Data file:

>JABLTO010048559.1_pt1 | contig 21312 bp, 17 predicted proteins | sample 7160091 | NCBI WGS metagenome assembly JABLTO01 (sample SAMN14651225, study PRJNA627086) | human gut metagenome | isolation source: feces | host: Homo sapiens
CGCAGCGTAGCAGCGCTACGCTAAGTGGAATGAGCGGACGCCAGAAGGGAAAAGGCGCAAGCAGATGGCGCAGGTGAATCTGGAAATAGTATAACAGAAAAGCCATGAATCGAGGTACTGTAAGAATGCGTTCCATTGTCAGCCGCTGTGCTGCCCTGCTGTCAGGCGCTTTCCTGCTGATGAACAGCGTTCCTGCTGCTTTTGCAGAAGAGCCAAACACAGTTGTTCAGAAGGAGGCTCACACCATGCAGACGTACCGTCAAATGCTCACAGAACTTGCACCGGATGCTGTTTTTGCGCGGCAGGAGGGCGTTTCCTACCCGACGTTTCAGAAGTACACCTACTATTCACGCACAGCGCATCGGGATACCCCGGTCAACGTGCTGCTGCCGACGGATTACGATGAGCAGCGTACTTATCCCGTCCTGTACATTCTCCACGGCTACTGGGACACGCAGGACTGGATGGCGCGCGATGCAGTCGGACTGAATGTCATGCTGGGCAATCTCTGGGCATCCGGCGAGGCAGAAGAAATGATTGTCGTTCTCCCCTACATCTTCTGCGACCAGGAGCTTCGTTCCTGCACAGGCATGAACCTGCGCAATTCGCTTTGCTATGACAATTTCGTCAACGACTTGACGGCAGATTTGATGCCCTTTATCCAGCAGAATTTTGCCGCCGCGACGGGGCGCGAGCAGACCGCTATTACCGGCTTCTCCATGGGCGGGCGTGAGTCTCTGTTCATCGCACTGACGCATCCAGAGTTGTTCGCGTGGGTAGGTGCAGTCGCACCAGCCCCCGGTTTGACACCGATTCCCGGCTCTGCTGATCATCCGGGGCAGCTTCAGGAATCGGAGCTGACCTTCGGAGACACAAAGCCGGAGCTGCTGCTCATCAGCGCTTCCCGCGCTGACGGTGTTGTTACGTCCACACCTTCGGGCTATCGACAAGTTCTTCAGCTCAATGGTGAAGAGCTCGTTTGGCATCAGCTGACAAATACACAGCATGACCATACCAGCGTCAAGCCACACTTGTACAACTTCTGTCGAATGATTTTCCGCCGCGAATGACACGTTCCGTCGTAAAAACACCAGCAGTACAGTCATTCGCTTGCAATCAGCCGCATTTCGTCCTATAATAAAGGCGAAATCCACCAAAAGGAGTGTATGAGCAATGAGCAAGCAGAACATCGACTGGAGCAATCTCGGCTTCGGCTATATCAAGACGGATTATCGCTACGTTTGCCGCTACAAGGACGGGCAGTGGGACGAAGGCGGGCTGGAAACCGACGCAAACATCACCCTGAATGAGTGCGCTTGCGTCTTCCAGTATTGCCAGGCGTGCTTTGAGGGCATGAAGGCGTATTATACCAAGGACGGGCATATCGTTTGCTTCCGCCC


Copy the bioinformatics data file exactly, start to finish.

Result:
>JABLTO010048559.1_pt1 | contig 21312 bp, 17 predicted proteins | sample 7160091 | NCBI WGS metagenome assembly JABLTO01 (sample SAMN14651225, study PRJNA627086) | human gut metagenome | isolation source: feces | host: Homo sapiens
CGCAGCGTAGCAGCGCTACGCTAAGTGGAATGAGCGGACGCCAGAAGGGAAAAGGCGCAAGCAGATGGCGCAGGTGAATCTGGAAATAGTATAACAGAAAAGCCATGAATCGAGGTACTGTAAGAATGCGTTCCATTGTCAGCCGCTGTGCTGCCCTGCTGTCAGGCGCTTTCCTGCTGATGAACAGCGTTCCTGCTGCTTTTGCAGAAGAGCCAAACACAGTTGTTCAGAAGGAGGCTCACACCATGCAGACGTACCGTCAAATGCTCACAGAACTTGCACCGGATGCTGTTTTTGCGCGGCAGGAGGGCGTTTCCTACCCGACGTTTCAGAAGTACACCTACTATTCACGCACAGCGCATCGGGATACCCCGGTCAACGTGCTGCTGCCGACGGATTACGATGAGCAGCGTACTTATCCCGTCCTGTACATTCTCCACGGCTACTGGGACACGCAGGACTGGATGGCGCGCGATGCAGTCGGACTGAATGTCATGCTGGGCAATCTCTGGGCATCCGGCGAGGCAGAAGAAATGATTGTCGTTCTCCCCTACATCTTCTGCGACCAGGAGCTTCGTTCCTGCACAGGCATGAACCTGCGCAATTCGCTTTGCTATGACAATTTCGTCAACGACTTGACGGCAGATTTGATGCCCTTTATCCAGCAGAATTTTGCCGCCGCGACGGGGCGCGAGCAGACCGCTATTACCGGCTTCTCCATGGGCGGGCGTGAGTCTCTGTTCATCGCACTGACGCATCCAGAGTTGTTCGCGTGGGTAGGTGCAGTCGCACCAGCCCCCGGTTTGACACCGATTCCCGGCTCTGCTGATCATCCGGGGCAGCTTCAGGAATCGGAGCTGACCTTCGGAGACACAAAGCCGGAGCTGCTGCTCATCAGCGCTTCCCGCGCTGACGGTGTTGTTACGTCCACACCTTCGGGCTATCGACAAGTTCTTCAGCTCAATGGTGAAGAGCTCGTTTGGCATCAGCTGACAAATACACAGCATGACCATACCAGCGTCAAGCCACACTTGTACAACTTCTGTCGAATGATTTTCCGCCGCGAATGACACGTTCCGTCGTAAAAACACCAGCAGTACAGTCATTCGCTTGCAATCAGCCGCATTTCGTCCTATAATAAAGGCGAAATCCACCAAAAGGAGTGTATGAGCAATGAGCAAGCAGAACATCGACTGGAGCAATCTCGGCTTCGGCTATATCAAGACGGATTATCGCTACGTTTGCCGCTACAAGGACGGGCAGTGGGACGAAGGCGGGCTGGAAACCGACGCAAACATCACCCTGAATGAGTGCGCTTGCGTCTTCCAGTATTGCCAGGCGTGCTTTGAGGGCATGAAGGCGTATTATACCAAGGACGGGCATATCGTTTGCTTCCGCCC